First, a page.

FDII deduction for foreign-owned US companies- an overlooked opportunity?


This article was originally published in Bloomberg Tax and discusses the current status of the Foreign-Derived Intangible Income (FDII) rules and the availability of the FDII deduction with respect to income realized by foreign-owned U.S. companies from sale of goods or rendering of services to foreign affiliates.

For foreign multinationals doing business in the U.S. through a U.S. branch or subsidiary, some portion of their U.S. profits will likely be subject to U.S. income tax. The Tax Cuts and Jobs Act of 2017, P.L. 115-97, introduced many changes relevant to such companies, including a reduction of the top federal corporate income tax rate from 35% to a flat 21%.

Also introduced was a deduction for FDII reported by domestic C corporations. Subject to the limitation described below, the deduction is equal to 37.5% of a qualifying domestic corporation’s FDII for tax years beginning in 2018 and before 2026, resulting in an effective U.S. federal income tax rate of 13.125% on such income. (For taxable years beginning after 2025, the amount of the deduction is reduced to 21.875%, resulting in an effective federal rate of approximately 16.4% on FDII).

The FDII deduction is available to foreign multinationals with U.S. subsidiaries. It is not unusual for such subsidiaries to sell goods or provide services to foreign affiliates. For example, a U.S. subsidiary might provide marketing or R&D services to a foreign affiliate. Depending on their specific facts, income derived from provision of the services may qualify for the FDII deduction.

The FDII deduction has received a cool reception from taxpayers and their advisers, mainly due to uncertainty over its sustainability (i.e. risk of a successful WTO challenge) and the practicality of the documentation requirements. Subject to one exception discussed below, neither of those concerns should be a practical obstacle for inter-company transactions of foreign multinationals.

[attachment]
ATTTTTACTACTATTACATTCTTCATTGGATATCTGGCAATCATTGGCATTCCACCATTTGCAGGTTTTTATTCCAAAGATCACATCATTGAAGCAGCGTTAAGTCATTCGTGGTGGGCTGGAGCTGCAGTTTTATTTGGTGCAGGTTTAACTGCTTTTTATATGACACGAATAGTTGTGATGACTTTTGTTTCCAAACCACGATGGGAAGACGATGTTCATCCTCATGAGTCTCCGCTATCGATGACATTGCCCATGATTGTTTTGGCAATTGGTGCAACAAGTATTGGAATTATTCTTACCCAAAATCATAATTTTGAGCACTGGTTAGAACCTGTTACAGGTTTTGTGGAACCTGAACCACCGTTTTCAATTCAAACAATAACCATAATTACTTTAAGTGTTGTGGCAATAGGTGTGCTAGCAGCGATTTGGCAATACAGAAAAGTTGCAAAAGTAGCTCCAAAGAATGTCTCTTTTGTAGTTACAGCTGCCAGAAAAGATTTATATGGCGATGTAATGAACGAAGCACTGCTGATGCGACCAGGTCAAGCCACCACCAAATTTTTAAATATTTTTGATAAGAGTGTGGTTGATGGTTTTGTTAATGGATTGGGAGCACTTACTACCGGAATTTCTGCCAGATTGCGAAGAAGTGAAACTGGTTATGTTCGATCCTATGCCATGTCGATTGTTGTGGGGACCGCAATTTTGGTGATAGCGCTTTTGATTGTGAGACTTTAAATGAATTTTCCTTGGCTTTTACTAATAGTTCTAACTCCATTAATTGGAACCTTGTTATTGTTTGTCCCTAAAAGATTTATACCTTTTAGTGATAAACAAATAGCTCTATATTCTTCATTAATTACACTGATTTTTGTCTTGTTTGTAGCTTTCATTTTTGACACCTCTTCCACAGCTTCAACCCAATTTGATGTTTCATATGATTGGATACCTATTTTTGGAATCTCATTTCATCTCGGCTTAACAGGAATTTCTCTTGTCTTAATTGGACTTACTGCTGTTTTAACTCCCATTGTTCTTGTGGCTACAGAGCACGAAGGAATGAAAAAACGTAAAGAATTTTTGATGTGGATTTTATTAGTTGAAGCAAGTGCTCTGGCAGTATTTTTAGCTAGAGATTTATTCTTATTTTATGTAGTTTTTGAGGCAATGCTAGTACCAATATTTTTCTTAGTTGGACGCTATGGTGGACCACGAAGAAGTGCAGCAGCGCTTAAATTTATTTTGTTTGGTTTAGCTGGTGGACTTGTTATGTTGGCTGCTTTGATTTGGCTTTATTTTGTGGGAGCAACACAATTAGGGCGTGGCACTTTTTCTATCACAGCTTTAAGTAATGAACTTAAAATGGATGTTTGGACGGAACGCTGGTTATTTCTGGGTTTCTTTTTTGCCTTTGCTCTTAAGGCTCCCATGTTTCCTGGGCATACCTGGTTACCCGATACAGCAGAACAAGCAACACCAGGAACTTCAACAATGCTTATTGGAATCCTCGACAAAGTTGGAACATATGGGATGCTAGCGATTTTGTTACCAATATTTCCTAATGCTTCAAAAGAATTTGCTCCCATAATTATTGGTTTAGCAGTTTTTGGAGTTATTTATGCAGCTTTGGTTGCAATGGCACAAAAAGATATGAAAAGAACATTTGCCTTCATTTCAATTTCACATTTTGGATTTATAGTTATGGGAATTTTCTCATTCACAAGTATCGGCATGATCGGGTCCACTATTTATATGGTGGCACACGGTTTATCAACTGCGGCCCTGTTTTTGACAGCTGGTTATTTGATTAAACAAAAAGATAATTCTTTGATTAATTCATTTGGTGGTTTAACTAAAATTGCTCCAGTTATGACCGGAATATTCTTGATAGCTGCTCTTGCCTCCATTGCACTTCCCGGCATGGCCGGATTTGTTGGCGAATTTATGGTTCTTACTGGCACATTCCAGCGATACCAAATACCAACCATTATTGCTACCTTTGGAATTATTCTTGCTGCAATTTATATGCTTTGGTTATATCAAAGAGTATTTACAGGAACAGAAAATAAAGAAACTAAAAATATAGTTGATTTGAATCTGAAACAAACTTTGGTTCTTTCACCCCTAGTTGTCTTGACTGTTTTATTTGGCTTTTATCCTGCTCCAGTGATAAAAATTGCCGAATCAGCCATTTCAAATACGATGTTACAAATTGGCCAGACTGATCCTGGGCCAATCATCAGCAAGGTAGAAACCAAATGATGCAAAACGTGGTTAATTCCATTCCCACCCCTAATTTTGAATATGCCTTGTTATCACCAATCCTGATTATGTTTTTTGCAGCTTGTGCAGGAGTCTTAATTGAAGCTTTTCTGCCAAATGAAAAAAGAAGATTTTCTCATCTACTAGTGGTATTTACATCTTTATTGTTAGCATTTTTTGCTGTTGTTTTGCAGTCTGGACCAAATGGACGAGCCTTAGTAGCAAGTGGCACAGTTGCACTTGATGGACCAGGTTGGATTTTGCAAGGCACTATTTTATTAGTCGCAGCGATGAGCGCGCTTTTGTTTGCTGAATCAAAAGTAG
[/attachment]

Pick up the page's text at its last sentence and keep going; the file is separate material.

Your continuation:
Typically, a foreign-parented multinational enterprise would not need to make changes to its company structure or operations to avail itself of the deduction; if the FDII regime is modified or repealed in the future, it has lost nothing by availing itself of the deduction. Additionally, where transactions occur between commonly controlled parties, satisfying the documentation requirements will often be manageable.

Substantive Requirements

FDII of a domestic C corporation is determined under a formula. Essentially, FDII is the income of a domestic C corporation (subject to certain exclusions and net of attributable deductions) derived from:

  • sales of property to foreign persons for foreign use; and
  • provision of services to a recipient or with respect to property located outside the U.S.

In either case, such income is reduced by a notional 10% return on the corporation’s depreciable tangible property. The amount of FDII and global intangible low-taxed income may not exceed the total taxable income of the domestic corporation. The FDII deduction is 37.5% of FDII, as limited (21.875% for taxable years beginning after 2025).

For sales of property (including leases and licenses), the corporation must establish that the customer is a foreign person and that the property has been sold for foreign use. Proposed regulations issued under section 250 on March 4, 2019 (the “proposed regulations”) described these requirements.